Convection heat transfer coefficient increase
Byung et al. (2008)
Average heat transfer coefficient increase
Leong et al. (2010)
Heat transfer rate increased
Xuan and Li (2003)
Pressure drop increased for 2% volume fraction
Hwang et al. (2007)
Increasing depending on volume fraction percentage
Lee et al. (2008).
Thermal conductivity increased
Mintsa et al. (2009)
Increasing depending on volume fraction percentage
Duangthongshuk and Wongwises (2010)
Increasing depending on volume fraction percentage
Note: EG: ethylene glycol
2.3.3) Thermal properties of nanofluids
The thermal conductivity of nanofluids was the main focus in the stages of nanofluids research. In any case, the properties of nanofluids depend on the thermal conductivity, specific heat, density and dynamic viscosity. Vasu et al. (2008) has listed some of the properties of nanoparticles and based fluids in Table 3. Pantzali et al. (2009) has systematically measured the thermophysical of the nanofluids. Some properties of nanofluids and base fluids are shown in Table 4.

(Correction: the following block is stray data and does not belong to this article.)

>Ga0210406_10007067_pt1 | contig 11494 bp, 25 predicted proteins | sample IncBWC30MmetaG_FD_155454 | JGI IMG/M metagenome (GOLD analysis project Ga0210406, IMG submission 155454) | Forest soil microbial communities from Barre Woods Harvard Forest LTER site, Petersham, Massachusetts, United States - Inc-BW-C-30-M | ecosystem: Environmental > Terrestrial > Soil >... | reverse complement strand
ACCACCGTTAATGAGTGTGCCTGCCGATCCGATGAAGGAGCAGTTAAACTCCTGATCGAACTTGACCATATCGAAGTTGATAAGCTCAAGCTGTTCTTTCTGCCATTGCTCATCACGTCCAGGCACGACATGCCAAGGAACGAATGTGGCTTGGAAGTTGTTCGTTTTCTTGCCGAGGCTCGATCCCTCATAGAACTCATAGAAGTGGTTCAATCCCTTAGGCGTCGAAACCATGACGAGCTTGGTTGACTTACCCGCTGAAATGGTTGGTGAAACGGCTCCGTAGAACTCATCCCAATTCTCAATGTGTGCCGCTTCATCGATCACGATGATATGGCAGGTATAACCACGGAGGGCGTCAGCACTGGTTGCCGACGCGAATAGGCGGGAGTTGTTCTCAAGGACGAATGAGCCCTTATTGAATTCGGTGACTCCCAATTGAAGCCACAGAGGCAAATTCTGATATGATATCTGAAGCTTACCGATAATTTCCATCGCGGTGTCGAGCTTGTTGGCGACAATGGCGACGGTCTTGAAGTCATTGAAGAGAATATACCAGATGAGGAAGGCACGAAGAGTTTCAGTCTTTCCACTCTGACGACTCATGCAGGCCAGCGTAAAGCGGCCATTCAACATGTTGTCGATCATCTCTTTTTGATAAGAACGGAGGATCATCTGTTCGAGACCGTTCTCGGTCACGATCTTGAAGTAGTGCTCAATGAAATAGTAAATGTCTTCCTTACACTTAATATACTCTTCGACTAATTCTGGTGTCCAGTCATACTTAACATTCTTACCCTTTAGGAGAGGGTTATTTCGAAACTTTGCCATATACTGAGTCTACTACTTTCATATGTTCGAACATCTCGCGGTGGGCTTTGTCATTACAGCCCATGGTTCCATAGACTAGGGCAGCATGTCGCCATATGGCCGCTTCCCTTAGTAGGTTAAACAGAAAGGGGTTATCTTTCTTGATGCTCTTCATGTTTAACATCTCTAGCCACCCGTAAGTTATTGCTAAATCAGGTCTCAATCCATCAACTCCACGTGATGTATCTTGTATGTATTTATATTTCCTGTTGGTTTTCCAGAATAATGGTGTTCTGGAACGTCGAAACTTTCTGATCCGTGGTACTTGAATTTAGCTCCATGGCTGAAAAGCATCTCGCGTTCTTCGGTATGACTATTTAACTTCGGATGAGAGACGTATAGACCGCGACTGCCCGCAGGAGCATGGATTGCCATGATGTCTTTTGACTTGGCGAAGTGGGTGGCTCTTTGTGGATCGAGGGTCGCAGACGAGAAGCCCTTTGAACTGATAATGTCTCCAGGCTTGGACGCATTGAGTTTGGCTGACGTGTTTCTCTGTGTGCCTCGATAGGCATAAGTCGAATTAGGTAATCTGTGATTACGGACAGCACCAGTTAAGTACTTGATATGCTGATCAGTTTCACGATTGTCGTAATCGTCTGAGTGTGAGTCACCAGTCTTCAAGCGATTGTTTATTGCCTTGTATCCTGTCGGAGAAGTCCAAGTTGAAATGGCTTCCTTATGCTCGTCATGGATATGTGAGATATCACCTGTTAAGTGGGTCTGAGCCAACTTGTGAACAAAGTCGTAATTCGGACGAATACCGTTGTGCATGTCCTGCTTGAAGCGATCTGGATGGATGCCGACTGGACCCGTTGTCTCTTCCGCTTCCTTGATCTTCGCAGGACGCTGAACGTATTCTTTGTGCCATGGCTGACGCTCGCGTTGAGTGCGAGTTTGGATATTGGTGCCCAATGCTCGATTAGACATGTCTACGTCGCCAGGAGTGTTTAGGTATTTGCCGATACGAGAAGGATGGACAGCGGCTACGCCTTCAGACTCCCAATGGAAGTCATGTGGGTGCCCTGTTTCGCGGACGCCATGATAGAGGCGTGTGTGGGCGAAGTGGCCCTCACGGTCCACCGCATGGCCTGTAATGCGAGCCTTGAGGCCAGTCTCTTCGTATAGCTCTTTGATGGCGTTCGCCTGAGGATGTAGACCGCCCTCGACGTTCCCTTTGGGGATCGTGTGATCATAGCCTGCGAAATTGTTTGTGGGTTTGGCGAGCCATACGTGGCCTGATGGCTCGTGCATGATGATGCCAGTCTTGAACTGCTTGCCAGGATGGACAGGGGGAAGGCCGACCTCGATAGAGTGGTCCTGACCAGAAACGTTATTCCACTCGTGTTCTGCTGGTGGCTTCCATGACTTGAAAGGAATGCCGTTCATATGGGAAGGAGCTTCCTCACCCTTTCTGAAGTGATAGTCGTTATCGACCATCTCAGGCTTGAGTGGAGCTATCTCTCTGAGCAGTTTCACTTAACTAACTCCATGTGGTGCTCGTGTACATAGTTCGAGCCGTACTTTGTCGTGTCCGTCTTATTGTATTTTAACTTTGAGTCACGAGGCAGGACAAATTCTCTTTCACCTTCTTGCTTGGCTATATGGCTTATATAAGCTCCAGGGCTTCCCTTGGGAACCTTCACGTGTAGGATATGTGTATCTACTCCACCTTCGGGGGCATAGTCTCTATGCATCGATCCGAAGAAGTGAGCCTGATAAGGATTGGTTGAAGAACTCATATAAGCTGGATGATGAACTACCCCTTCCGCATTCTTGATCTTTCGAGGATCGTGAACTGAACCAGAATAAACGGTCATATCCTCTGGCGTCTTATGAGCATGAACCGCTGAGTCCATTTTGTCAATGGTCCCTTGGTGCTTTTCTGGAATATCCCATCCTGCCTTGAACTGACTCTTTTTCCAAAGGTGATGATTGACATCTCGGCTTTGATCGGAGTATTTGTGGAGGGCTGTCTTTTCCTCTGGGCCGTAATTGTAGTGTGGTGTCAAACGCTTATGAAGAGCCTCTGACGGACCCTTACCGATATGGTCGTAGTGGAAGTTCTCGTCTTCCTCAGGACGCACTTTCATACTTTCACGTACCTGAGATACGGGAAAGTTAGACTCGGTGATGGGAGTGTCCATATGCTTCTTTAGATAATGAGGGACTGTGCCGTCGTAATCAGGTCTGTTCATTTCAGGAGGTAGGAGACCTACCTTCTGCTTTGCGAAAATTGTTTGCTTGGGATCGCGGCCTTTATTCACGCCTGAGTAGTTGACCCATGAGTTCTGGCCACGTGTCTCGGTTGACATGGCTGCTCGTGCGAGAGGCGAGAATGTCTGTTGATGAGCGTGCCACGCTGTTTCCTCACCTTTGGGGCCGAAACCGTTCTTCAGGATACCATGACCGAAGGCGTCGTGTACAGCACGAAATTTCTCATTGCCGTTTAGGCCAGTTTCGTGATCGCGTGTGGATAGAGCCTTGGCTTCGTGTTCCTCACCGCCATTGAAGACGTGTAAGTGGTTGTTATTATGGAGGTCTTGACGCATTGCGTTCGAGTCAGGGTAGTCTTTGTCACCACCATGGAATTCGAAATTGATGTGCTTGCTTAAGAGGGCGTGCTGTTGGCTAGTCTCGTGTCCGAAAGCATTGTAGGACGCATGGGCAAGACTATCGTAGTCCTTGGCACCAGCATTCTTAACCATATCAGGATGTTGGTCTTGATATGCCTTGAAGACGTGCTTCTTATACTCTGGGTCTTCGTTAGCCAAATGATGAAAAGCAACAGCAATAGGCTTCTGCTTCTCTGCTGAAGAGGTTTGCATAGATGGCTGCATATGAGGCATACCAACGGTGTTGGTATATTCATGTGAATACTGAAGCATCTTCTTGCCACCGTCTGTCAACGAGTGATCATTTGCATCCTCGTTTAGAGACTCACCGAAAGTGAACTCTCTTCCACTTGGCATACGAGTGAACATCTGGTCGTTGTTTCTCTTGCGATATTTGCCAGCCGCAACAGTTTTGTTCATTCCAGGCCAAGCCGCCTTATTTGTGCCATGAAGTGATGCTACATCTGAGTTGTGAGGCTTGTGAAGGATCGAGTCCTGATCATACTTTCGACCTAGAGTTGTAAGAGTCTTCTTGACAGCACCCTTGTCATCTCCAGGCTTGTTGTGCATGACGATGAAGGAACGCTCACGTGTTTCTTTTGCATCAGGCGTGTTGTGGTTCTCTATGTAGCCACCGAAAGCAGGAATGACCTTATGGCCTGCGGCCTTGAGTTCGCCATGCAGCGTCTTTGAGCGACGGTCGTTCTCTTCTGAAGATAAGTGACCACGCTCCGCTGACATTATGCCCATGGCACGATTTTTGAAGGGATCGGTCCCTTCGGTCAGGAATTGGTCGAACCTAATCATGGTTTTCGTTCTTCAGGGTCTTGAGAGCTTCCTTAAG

Table 3: Thermophysical properties of nanofluids and base fluids (Vasu et al, 2008)
Table 4: Measured thermophysical properties of water and nanofluids at 25ÌŠ c (Pantzali et al. 2009)
Thermal conductivity, kn (W/mK)
Heat capacity cp,n (J/kgK)
Base fluid: water
2.3.4) The advantages of nanofluids
Since the solid in nano-sized particles (1-100nm) are suspended in the base fluid, it has higher thermal conductivity heat transfer coeffients compare to other conventional coolants. There are other advantages ( Choi, 1995):
Improved heat transfers
Heat transfer system size reduction
Miniaturization of the systems
2.3.5) Applications of nanofluids
In variety of thermal system, nanofluids can be used to improve heat transfer and energy efficiency. Many applications have been used nanofluids since the production companies see the potential of nanotechnology in industrial applications. The examples of application are ( Wenghua et al. 2007):
The nanofluid is added up in automotive engine coolant to increase the thermal conductivity.